H1: There is no significant correlation between all three average sentiment scores (positive, neutral and negative) with the return of natural gas future on daily basis
H2: The source of the observed correlation between daily average news sentiment and daily return of natural gas is the news that talking about past prices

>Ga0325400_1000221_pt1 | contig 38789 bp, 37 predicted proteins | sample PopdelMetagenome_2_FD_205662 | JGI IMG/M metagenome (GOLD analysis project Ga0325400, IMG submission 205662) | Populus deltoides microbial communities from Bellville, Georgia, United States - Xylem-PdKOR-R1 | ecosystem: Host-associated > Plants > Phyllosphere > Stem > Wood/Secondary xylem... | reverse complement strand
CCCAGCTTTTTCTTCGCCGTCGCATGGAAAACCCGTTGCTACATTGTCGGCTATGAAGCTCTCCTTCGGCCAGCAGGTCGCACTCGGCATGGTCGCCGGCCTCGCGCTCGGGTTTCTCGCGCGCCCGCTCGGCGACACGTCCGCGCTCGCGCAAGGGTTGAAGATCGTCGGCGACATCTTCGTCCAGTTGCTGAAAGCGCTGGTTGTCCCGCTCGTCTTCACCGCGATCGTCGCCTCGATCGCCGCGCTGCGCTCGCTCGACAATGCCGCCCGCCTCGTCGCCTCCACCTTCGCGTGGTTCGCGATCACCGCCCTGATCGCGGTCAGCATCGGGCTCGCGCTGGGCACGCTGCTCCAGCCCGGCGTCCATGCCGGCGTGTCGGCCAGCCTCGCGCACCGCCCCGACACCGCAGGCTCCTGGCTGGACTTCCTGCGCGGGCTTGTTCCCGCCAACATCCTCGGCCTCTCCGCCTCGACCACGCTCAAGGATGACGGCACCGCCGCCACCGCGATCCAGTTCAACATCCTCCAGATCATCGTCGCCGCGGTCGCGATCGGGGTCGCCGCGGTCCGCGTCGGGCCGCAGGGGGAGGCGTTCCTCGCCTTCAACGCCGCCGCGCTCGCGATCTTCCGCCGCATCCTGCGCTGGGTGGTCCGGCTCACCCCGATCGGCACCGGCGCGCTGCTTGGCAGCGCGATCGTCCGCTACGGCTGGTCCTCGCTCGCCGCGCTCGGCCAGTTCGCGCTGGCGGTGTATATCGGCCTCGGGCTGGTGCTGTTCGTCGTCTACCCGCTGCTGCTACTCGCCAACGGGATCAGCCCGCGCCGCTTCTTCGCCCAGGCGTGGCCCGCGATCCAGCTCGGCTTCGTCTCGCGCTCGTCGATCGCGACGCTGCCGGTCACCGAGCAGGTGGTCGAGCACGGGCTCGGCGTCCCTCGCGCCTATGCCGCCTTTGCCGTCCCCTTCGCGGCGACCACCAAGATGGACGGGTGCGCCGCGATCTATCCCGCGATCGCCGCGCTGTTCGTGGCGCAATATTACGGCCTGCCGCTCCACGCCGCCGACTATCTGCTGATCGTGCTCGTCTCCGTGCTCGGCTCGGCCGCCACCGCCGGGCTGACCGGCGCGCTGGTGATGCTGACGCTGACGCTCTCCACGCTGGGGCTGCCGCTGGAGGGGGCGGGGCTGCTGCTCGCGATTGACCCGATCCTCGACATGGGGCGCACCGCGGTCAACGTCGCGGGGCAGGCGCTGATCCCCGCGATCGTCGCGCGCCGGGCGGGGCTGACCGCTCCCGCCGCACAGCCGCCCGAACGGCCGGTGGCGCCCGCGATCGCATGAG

Our analysis was conducted separately in two different settings, a daily basis and an intraday basis. For the daily basis study, we first aggregate the sentiment scores of all news released on a certain day into daily average news sentiments. Then we tested the correlation between these daily average news sentiments with the daily returns of natural gas futures on the same day, the daily return of natural gas futures on the previous day and the daily return of natural gas futures on the next day. Throughout this paper, for convenience, for a given current day we will refer to the current day as “today”, the previous day as “yesterday” and the next day as “tomorrow”. A simple example of our daily analysis method is presented below in Figure 1.